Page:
Collection contains research notes and writings relating to London's works on early American Jewish portraits, miniatures, and silhouettes; this includes family histories of the subjects of the artwork, biographical information on the artists, and information about the works themselves. Also includes items relating to London's personal life, such as her genealogy and a notebook of letters written by her son Robert who was killed in action in World War II during his service in the army; notes, manuscripts, and published and unpublished articles and poetry; art catalogs; legal documents; lantern slides; photographs; correspondence; newspaper clippings; genealogical charts; handwritten sheet music; military medals; sound recordings; a theater program; and a scrapbook.
Harold Debrest (formerly Harold Willinsky) was born in Brest-Litovsk, Russia on November 25, 1883, and immigrated with his father and sister to the United States in 1892. He settled in New York City, and attended the Jewish Theological Seminary. He was working towards a rabbinical career when he became disenchanted with the rabbinate. He then developed an interest in journalism, becoming a successful writer and editor of various newspapers, including the Modern Review (St. Louis), the Hebrew Standard, the Jewish Tribune, and the New York Post (New York). Debrest also distributed his own news bulletin, Debrest's Special News Service during the 1930s, and is best remembered for his Tribune feature, "Remark-Ables", a weekly column that focused on noteworthy people or events. Debrest was also involved in Jewish organizational life and was a published poet, remaining active until his death in 1982 at the age of 98.
Contains articles, speeches, holiday programs, typescripts, and poetry written by Harry P. Shapiro, President of the H.P. Shapiro Corporation, a manufacturer of women's fashions. Shapiro contributed articles for the Jewish holidays and wrote of his impressions during his 1961 visit to Israel for the Deland Sun News. He was active in several local civic and community organizations and as leader of the Jewish Center Congregation, spoke at local Protestant and Catholic groups.
This collection documents select periods throughout the life and career of German poet Ilse Blumenthal-Weiss. Containing material related to her personal and professional life, the bulk of this collection is made up of correspondence. Also included are poetry drafts, lectures, a manuscript, press clippings, and ephemera.
The collection documents the life and interests of the lawyer and writer Jacob Picard, and includes his own writing in the form of manuscripts and diaries, as well as clippings, a large amount of correspondence, personal documents, financial and legal papers, photographs, poetry, and a few artifacts.
Correspondence of Karl Adler with individuals, including Theodor Baeuerle, Martin Buber, Alexander Dillmann, Theodor Heuss, Paul Hindemith, Otto Hirsch, Kurt Georg Kiesinger, Paul Rieger, and Hans Walz; correspondence with family members, including letters written as a soldier during World War I and the November Revolution.
This collection focuses on Anna Laqueur (nee Levy) (1850-1932), who became a matriach of the extended Laqueur-Levi family. Her spirited correspondence with her husband Siegfried Laqueur, a successful entrepreneuer, with her sons, her brother, her sisters, with an ever growing number of nephews and nieces, as well as her family's correspondence with her, reached an astounding volume. While it was possible to trace the lineage of the Laqueur family it required an extraordinary amount of patience and some guessing to establish the family relationships of the Levy clan, who like the Laqueur family originated from small towns in Silesia and who by virtue of hardwork and a well- focused business acumen achieved economic security. Their histories reflected in their correspondences and diaries are an example of the rise of German Jews from Eastern provinces from modest beginnings to a comfortable bourgeoisie. According to the grade of their assimilation it is not surprising that the second and third generation felt no longer restrained to marry outside the Jewish faith. Measured by the volume and intensity of the correspondence between the mother and sons Walter and Ernst, who both were to become physicians, it can be concluded that they were quite attached to each other. Unfortunately the bulk of the correspondence between Ernst and his mother is in shorthand. Anna, besides being the center of the Laqueur family, had wide ranging interests: poetry (mostly offered on festive occasions), correspondence with intellectuals (Geiger, Ludwig) and active involvement in social welfare and charities. She also travelled frequently. In short, she led a very active life, a true "mater familiae".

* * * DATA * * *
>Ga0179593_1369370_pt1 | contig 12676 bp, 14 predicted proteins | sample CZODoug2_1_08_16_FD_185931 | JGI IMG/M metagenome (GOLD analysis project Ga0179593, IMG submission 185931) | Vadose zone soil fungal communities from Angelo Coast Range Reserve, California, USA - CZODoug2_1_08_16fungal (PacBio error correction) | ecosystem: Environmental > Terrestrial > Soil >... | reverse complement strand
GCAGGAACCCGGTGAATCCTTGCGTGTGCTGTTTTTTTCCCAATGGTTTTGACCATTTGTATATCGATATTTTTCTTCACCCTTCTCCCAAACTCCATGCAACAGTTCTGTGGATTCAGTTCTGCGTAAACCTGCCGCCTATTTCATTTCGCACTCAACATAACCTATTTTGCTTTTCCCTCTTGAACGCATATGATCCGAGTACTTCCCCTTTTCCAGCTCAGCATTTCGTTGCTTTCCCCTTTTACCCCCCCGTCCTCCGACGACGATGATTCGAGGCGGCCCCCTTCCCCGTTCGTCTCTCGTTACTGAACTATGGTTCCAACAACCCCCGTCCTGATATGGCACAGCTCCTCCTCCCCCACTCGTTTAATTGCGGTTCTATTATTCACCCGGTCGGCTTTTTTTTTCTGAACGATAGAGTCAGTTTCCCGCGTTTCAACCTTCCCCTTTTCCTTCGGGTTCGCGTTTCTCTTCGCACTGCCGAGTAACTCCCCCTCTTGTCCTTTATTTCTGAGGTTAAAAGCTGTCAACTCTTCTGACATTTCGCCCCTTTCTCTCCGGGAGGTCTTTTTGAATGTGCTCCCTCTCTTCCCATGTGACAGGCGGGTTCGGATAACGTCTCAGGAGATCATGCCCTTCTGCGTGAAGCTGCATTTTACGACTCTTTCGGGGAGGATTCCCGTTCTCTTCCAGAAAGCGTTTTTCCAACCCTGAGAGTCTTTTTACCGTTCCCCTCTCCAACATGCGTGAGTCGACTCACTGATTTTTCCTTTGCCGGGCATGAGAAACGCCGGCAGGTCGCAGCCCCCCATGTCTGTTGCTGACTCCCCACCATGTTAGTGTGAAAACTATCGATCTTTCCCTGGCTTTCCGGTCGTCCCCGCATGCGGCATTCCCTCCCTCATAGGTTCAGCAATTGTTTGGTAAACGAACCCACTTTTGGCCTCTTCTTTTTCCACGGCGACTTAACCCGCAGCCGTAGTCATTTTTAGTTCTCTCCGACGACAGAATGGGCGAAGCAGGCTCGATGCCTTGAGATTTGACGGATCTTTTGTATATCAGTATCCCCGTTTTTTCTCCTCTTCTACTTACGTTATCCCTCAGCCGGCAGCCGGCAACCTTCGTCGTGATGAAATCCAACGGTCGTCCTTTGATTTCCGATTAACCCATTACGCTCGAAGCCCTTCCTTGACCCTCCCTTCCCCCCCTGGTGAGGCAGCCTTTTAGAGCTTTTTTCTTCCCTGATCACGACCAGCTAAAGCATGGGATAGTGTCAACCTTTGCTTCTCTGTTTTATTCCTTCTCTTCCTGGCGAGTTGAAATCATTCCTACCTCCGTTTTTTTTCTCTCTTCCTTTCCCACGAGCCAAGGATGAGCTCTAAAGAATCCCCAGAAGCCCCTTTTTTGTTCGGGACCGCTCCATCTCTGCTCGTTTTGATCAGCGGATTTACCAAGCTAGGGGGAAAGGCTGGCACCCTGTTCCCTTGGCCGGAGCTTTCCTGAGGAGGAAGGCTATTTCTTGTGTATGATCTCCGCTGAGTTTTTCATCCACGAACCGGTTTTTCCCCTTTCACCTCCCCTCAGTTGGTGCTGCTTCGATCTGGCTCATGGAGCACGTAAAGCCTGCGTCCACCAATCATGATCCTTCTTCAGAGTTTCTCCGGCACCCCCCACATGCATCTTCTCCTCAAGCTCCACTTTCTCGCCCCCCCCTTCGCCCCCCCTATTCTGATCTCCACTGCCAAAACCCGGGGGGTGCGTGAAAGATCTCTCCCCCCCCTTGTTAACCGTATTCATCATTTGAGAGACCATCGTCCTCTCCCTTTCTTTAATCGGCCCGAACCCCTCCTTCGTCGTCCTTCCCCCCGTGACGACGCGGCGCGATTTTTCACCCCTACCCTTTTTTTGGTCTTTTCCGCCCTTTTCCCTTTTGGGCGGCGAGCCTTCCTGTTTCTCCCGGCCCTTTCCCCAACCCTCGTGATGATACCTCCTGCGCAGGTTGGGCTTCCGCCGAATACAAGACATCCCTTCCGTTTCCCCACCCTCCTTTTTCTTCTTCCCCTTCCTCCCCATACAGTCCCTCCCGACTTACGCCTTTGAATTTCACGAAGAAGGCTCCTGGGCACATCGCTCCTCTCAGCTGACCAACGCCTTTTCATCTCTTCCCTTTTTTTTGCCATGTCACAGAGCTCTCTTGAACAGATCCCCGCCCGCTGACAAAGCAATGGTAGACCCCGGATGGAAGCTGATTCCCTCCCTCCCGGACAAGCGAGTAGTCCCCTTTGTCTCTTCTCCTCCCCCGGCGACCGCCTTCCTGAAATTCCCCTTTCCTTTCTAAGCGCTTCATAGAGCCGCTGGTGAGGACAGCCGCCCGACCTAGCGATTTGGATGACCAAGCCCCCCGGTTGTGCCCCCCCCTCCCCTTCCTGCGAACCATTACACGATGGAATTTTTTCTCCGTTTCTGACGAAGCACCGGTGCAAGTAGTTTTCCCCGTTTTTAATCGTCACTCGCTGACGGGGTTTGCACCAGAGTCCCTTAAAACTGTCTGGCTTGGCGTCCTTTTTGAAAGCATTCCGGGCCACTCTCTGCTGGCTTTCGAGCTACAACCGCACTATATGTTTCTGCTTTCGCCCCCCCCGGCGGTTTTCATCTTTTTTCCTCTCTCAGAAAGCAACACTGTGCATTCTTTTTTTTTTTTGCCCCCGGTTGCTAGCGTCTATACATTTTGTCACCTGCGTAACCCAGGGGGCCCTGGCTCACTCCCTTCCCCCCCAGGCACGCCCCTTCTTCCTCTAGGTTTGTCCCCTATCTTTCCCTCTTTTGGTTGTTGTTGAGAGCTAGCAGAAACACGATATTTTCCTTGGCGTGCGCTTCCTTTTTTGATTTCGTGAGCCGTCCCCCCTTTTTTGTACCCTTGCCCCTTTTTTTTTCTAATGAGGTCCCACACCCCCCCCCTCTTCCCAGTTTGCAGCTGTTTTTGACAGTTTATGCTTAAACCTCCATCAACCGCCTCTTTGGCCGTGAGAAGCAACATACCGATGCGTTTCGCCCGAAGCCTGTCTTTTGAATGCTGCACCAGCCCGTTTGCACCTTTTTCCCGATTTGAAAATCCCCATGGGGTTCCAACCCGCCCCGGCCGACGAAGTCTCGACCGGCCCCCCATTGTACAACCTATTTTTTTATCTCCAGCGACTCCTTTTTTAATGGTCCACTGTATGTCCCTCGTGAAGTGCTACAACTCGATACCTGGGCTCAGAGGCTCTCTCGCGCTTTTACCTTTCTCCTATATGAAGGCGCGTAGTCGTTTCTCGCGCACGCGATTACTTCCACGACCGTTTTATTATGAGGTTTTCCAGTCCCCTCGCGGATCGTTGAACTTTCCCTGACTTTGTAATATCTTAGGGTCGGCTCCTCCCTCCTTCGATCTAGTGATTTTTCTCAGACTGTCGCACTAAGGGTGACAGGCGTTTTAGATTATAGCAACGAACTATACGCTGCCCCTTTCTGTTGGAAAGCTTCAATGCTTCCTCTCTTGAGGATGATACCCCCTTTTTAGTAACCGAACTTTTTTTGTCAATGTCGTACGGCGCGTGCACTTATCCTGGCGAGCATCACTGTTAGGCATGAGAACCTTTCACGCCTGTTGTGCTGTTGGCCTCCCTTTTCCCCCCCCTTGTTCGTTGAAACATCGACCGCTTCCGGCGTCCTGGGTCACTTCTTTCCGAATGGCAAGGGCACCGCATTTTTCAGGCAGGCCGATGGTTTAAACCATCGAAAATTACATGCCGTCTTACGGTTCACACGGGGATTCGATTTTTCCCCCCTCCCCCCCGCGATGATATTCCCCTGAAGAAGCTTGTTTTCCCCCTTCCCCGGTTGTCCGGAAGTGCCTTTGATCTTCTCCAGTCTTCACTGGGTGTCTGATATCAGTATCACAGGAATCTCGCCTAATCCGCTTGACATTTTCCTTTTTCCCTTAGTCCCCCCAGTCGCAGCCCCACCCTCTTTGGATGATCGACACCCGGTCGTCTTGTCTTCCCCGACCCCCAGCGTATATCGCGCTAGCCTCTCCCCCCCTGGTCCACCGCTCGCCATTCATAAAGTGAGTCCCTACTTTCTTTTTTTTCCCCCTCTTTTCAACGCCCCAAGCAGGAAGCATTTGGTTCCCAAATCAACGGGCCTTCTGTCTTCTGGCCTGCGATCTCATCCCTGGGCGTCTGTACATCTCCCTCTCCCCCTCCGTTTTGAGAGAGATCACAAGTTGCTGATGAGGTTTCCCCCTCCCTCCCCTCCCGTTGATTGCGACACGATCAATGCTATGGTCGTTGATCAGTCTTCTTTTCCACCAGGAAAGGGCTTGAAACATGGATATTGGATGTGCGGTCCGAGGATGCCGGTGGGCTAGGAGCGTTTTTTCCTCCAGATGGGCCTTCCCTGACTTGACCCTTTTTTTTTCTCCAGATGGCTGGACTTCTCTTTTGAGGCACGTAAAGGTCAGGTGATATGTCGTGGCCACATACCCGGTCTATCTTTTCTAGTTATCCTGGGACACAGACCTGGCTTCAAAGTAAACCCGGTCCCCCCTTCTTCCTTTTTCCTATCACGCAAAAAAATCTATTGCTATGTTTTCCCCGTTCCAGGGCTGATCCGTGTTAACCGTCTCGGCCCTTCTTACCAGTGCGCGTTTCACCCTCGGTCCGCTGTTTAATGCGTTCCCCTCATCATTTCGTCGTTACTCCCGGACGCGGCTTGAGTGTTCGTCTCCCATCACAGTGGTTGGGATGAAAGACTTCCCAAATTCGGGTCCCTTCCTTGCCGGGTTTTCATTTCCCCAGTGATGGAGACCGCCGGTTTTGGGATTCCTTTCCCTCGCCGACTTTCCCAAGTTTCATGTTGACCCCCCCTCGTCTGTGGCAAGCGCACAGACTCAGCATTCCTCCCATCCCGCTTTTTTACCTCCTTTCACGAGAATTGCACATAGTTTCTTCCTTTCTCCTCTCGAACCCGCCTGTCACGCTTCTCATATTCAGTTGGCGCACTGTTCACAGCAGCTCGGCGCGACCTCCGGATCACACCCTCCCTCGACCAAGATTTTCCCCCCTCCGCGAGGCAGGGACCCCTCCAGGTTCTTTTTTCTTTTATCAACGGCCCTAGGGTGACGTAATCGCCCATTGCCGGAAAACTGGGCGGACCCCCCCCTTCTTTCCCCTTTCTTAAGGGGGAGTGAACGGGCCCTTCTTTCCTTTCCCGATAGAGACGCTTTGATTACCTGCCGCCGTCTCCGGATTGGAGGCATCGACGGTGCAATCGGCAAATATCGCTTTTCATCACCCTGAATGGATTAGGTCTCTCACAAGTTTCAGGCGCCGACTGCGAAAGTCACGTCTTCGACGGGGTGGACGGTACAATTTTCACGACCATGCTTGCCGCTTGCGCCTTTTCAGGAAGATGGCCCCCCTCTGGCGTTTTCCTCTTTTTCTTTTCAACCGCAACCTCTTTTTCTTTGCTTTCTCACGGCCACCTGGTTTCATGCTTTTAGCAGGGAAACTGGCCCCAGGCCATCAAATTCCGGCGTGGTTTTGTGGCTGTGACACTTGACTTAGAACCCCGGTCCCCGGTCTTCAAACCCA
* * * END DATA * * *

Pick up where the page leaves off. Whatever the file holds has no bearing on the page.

The collection holds the correspondence of Emil Lederer to his family and friends in Czechoslovakia. Emil had emigrated to Canada and tried to establish his own farm. The collection also holds manuscripts for a book and several plays written by Emil’s mother Paula Lederer, who published under the name Paul Lederer.
This collection contains the personal papers of members of the Leiter and Berliner families of Hamburg and Berlin. Some members of these families immigrated to the United States in the late 1930s while others survived World War II in Amsterdam, as forced laborers in Berlin, or in Theresienstadt. Materials include vital documents, official papers, personal correspondence, poems, clippings, official announcements and orders, banking records, restitution materials, and a few photographs.